Do you remember when Honda first brought their motorcycles to the United Kingdom, and they ran their 'cc versus rpm war' advertisements? They were not the first ones to exploit the advantages of having a high revving engine with a low capacity. Riley beat them to it a good 60 – odd years earlier.

The Riley nine engine was the brainchild of Percy Riley whose father William ran a successful cycle business. William was not at all impressed by the prospects of those complicated, unreliable horseless carriage contraptions and when Percy, his middle son, began to take an interest in them he was quite dismissive.

Despite this Percy and two of his brothers pooled their resources, borrowed some cash from their obliging mother and set up in business to build engines for motorcycles. This was a decision which was going to have enormous impact on car engine design in the future.

By 1913, just before the First World War, Percy and three of his brothers started to build complete cars but there was a huge demand for aeroplane engines as Britain started to rearm. In common with many other engineering companies the Riley owned businesses concentrated on military contracts until 1918 and then engine, motor body and complete car manufacture restarted.

Throughout the 1920s the businesses prospered, with constant technical improvements, and by 1926 Percy had created the Riley 9 engine; easily one of the most important developments of the 1930s.

For the technically minded; the combustion chamber was hemispherical, set in a cast iron crossflow head with the valves set into it at 45° angles. These valves were operated by short pushrods and rockers, with twin high mounted cam shafts. The capacity was 1.1 litre; the aluminium alloy pistons in the four cylinders had a stroke of 95.2 mm with a cylinder bore of 60.3 mm.

For the less technically minded; the engine had the inherent advantages of a twin overhead camshaft design, but was less complex. This was an engine that would benefit from some extra tuning which could produce a far higher performance than the production engine was currently providing. Just as importantly; it was relatively cheap to buy as well.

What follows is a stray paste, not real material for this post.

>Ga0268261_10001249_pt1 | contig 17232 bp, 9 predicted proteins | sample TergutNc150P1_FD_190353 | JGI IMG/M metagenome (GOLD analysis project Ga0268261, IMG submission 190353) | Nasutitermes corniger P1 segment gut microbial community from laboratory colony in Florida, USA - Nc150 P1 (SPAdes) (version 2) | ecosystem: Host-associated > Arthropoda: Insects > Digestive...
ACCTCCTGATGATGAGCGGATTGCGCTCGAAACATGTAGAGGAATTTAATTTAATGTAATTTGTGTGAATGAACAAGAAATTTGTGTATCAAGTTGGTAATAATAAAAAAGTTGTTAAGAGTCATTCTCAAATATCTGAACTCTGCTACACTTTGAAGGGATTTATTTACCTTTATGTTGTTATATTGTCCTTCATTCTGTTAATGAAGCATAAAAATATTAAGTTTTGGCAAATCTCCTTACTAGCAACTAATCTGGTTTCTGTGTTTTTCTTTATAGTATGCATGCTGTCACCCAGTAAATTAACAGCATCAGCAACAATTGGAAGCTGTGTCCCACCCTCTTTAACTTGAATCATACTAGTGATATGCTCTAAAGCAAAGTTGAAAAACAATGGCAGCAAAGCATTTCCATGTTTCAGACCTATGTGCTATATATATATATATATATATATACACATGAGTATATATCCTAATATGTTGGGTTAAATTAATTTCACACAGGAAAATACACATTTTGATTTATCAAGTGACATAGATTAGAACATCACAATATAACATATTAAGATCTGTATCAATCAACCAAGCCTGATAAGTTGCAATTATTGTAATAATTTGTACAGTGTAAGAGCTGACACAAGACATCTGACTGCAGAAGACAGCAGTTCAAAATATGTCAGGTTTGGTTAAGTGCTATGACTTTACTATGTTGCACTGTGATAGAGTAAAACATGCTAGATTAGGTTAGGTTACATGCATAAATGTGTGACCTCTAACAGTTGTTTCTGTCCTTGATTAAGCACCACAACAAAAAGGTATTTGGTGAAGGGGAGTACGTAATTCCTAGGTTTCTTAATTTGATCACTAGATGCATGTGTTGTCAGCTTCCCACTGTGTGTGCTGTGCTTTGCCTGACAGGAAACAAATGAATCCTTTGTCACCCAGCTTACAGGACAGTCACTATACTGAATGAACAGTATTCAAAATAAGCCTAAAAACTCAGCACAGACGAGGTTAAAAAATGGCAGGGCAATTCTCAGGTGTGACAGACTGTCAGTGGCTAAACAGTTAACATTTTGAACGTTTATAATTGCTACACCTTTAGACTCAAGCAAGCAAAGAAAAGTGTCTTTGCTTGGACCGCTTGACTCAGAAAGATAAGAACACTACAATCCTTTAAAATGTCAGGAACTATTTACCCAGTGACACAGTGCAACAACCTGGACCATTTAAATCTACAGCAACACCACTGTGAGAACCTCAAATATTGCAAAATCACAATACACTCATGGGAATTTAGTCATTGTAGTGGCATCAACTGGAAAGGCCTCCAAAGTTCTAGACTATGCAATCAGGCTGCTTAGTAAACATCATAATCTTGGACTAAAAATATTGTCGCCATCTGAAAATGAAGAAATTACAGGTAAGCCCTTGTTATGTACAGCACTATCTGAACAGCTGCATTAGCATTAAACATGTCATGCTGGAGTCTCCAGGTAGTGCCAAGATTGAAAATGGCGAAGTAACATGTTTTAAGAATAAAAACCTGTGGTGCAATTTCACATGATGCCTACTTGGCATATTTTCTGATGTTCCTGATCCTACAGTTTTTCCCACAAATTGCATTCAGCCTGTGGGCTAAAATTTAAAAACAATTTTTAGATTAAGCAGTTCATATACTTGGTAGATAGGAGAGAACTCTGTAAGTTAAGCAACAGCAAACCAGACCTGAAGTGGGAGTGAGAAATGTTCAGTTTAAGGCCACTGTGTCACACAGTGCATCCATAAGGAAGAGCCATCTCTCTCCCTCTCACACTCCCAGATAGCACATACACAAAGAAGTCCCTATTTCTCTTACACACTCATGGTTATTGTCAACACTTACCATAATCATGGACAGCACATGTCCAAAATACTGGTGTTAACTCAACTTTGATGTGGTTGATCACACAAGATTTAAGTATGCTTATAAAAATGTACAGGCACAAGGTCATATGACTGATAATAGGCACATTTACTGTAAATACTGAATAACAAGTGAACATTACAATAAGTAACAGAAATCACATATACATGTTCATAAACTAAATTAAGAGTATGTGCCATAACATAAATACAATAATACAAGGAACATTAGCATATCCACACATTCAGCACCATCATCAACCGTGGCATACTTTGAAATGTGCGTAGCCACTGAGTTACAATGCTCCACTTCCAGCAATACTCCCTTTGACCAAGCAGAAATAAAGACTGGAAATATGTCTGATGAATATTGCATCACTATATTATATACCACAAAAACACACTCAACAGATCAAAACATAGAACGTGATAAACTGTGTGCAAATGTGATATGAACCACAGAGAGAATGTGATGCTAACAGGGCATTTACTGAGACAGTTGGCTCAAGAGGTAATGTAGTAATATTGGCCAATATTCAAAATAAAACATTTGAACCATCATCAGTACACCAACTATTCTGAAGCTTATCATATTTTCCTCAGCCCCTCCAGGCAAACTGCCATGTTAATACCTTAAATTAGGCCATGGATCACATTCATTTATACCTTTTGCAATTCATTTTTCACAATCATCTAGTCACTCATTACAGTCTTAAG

In the hands of tuning specialists this engine was soon powering racing cars that were winning races all over the world.

One such enthusiastic tuner was John Godfrey Parry-Thomas, a onetime land speed record holder who also had the sad distinction of being the first to be killed during another attempt on the record. He was a part owner of a car design business based within the Brooklands racing circuit and he breathed his magic on the engine, fitted a lower body on it and set it within a chassis designed by himself and his assistant Reid Railton, another designer of high-speed vehicles.

High compression pistons were fitted, along with a modified exhaust manifold and twin carbs, which all added up to a power output of approximately 50 brake horsepower at 5000 rpm. This was enough to blow off most of the competition in the 1100 cc class races, including taking the 1932 Ulster Tourist Trophy, The Junior Car Club 1000 mile race at Brooklands and the Rudge Whitworth Cup at Le Mans in 1934.

It was an exciting car to drive as well. With the seats only 6 inches off the ground not only was roadholding improved considerably but the sensation of speed for the drivers was exhilarating!

Sadly Parr-Thomas died in 1927 on Pendrine Sands in Carmarthen Bay whilst trying to wrestle back is land speed record which Malcolm Campbell had broken only a few weeks earlier; But Reid Railton was able to take over and complete the project.